The apparent global coordination of biometric entry/exit systems is no coincidence, as it is a policy initiative deeply connected to the UN’s Agenda 2030, or the Sustainable Development Goals (SDGs). Specifically, it is tied to the implementation of SDG 16, which contains provisions for digital identity systems, among other things. The UN has chosen the global law enforcement entity Interpol as its “implementing partner” of SDG 16, a decision that ultimately spawned Interpol’s SDG-aligned Global Policing Goals (GPGs). The GPGs were approved and adopted by Interpol’s 196 member countries in 2017. As previously noted by Unlimited Hangout, Interpol is a dangerous organization to trust with the vast power these goals and their associated policies will bestow upon them, as they operate as a “pay-to-play” organization and have been embroiled in several significant corruption scandals.

One of the GPGs, GPG No. 2, is to “promote border security worldwide.” Interpol specifically notes that the implementation of this goal will involve establishing “advanced global standards for an intelligence-led border management, including standards for border surveillance, border checks and related equipment.” These standards, they continue, “should be underpinned by technology and digital advancement and risk analysis.” Elsewhere, they discuss how the implementation of this goal will also involve “managing and sharing biometric data, including with the use of the Interpol’s Biometric Hub [“a state-of-the-art system for identifying criminals˝] and other hubs.” Interpol has teamed up with biometric digital ID companies Idemia and Onfido as part of this effort. Both of those companies facilitated vaccine passports during Covid-19 and are currently helping to create digital driver’s licenses in some US states.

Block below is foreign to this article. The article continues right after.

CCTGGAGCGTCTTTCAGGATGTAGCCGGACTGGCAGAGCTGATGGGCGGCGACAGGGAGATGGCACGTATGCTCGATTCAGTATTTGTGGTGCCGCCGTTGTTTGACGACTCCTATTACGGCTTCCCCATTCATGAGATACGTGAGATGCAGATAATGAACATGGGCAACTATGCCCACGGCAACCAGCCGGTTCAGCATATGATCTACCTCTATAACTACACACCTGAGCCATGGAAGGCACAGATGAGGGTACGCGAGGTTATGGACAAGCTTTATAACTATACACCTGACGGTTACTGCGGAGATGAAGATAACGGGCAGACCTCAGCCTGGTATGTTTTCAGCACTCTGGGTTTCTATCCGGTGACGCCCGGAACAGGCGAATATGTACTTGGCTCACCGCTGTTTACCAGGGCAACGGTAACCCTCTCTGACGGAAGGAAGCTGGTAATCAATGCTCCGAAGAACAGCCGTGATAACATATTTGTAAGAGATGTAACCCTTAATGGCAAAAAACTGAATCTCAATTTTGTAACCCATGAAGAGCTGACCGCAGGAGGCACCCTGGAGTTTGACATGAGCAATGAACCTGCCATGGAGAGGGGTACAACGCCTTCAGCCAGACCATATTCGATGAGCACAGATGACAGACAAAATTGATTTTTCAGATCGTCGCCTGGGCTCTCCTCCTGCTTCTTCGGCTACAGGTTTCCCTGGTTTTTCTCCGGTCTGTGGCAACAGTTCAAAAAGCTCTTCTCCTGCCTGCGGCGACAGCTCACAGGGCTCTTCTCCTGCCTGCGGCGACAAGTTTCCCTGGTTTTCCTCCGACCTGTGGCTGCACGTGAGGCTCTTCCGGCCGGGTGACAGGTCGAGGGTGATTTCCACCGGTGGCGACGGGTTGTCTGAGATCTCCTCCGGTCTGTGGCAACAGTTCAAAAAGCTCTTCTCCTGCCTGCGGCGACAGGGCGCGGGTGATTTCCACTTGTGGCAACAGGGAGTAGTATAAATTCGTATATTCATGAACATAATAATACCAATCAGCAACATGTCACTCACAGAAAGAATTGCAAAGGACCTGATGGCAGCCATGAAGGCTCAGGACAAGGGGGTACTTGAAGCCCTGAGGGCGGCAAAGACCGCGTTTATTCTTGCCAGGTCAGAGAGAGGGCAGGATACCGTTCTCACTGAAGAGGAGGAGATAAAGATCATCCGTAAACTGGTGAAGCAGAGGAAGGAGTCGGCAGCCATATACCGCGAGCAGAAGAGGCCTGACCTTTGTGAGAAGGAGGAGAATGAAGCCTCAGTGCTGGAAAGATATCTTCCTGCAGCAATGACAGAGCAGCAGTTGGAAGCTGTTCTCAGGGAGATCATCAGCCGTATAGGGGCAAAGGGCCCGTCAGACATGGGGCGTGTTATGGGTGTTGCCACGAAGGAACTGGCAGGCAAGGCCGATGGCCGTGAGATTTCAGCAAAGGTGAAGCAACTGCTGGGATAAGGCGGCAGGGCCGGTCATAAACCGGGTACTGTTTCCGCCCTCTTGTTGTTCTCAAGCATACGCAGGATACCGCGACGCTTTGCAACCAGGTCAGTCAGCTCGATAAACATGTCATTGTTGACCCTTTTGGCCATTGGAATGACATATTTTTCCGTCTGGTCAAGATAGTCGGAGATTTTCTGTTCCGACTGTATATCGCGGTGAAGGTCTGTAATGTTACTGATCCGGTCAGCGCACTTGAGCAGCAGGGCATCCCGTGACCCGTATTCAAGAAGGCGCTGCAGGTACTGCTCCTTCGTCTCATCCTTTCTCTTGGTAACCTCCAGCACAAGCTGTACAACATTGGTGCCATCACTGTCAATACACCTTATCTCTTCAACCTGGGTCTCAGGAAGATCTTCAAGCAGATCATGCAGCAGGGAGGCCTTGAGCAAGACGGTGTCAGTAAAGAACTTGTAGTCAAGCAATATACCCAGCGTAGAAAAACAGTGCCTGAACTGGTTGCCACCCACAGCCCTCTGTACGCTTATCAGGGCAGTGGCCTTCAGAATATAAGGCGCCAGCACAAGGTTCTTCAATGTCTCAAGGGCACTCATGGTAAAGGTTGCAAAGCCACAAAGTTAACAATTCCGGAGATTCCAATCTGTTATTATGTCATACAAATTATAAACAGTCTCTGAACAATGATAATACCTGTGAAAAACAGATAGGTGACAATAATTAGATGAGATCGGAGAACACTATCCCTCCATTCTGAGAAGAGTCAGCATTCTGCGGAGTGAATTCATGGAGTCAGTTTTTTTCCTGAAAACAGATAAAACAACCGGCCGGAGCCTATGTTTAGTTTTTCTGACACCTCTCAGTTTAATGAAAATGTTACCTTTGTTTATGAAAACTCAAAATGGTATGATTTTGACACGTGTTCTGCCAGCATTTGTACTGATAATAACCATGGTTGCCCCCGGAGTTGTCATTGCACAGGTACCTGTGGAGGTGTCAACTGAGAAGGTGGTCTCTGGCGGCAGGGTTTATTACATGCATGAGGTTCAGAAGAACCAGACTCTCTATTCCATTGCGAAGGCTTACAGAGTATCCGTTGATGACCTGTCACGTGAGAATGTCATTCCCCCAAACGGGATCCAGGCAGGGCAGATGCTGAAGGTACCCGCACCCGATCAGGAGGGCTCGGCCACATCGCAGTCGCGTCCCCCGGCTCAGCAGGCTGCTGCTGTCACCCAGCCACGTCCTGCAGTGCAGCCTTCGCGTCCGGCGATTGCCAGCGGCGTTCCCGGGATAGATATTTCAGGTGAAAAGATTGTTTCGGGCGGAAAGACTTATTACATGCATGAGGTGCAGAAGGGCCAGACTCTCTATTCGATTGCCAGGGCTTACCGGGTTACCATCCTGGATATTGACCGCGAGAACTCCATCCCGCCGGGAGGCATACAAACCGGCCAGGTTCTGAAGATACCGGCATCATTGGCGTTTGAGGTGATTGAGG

Interpol is mainly funded by the European Commission and the governments of Germany, the US and Canada, all of which – as noted above – are implementing the same biometric entry/exit systems on similar timelines. However, many other Interpol member countries are similarly ramping up their adoption of biometric, digital IDs for foreign travel and domestic use, including the West’s ostensible adversary countries, like Russia and China. The vast majority of the world’s countries, whether West or East, have signed onto Interpol’s GPGs and the UN’s SDGs, both of which push for comprehensive, biometric digital IDs interfaced with a digital currency wallet (whether a CBDC or private sector-issued equivalent). Globally, these agendas are being rolled out rapidly, forming the foundation for the next era of highly centralized global governance.

However, in some countries, such as the United States, where a significant portion of the population has become wary of digital IDs and digital, programmable money, unprecedented efforts are being made to sell these globalist policies via right-leaning talking points in contrast to years prior. For instance, digital, programmable money is being developed in the US, not as a CBDC, but a mix of regulated stablecoins and tokenized bank deposits. Even global carbon markets are being framed, not as being about climate change, but about innovation and profiting off a new class of assets. Now, it seems, the biometric “digital border” tied to the UN’s SDGs – a key component of the infrastructure for digital ID – is being sold mainly to the populist right and being rolled out under the guise of tackling illegal immigration. Not unlike Israel’s “smart wall,” these walls can be “turned off” when a crisis needs to be manufactured and, just like so much else, used to sell the same agendas that are pushing us all into a global, public-private panopticon.